Deaf History: 1800–1880

The history of policy, legislation, and development for the Deaf in the 19th century is closely tied to the issue of education of the Deaf, beginning with the efforts of Charles-Michel de l’Épée in the latter decades of the 18th century. L’Épée was a French philanthropist who lived in the 17th century and advocated educating the Deaf by way of their natural sign language. The history of education for the Deaf encompasses a convoluted series of debates and legislation, which runs through most of the 19th century up to the detrimental declarations of the Congress of Milan in 1880, which banned sign language in the classrooms in favor of the oral method. Oralist theories of Deaf education gained prominence in the last decades of the ...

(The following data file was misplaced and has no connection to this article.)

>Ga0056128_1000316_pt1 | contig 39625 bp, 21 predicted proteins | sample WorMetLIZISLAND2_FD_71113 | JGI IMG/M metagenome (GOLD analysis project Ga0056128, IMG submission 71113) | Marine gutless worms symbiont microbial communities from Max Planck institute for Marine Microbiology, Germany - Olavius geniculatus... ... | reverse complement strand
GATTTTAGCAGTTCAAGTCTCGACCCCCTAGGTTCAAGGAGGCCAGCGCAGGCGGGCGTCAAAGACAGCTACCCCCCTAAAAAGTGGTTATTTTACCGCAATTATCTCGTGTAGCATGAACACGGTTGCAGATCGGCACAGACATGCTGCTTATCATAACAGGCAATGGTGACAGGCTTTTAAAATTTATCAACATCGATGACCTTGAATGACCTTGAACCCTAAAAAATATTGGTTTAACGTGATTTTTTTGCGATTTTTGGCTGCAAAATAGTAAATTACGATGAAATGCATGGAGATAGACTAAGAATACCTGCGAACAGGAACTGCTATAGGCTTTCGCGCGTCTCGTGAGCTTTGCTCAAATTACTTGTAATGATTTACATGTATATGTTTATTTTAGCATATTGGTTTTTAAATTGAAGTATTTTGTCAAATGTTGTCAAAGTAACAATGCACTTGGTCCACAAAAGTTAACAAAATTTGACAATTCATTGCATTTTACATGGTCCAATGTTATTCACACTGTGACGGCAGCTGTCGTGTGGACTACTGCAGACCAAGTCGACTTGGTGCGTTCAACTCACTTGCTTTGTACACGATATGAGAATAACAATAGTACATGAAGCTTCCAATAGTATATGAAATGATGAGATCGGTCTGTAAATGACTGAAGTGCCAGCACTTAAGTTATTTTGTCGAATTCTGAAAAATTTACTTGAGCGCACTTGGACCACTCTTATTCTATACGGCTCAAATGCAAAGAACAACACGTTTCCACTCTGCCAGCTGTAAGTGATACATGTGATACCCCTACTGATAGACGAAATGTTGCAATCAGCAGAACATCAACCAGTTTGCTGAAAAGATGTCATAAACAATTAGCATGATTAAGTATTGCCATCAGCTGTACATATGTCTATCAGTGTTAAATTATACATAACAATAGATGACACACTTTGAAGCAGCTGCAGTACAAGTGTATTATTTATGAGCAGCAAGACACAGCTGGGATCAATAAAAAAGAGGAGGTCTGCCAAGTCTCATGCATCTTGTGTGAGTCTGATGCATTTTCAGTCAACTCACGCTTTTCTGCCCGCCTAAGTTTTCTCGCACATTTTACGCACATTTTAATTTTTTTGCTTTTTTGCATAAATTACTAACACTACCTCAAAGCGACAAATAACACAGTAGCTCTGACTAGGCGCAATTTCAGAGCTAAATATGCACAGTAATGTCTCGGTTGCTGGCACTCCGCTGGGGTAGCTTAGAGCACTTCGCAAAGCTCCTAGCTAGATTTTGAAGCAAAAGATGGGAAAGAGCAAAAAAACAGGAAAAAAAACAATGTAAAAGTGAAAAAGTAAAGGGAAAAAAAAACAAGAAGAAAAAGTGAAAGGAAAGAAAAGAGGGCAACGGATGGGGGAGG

• Loading...
locked icon

Sign in to access this content

Get a 30 day FREE TRIAL

  • Watch videos from a variety of sources bringing classroom topics to life
  • Read modern, diverse business cases
  • Explore hundreds of books and reference titles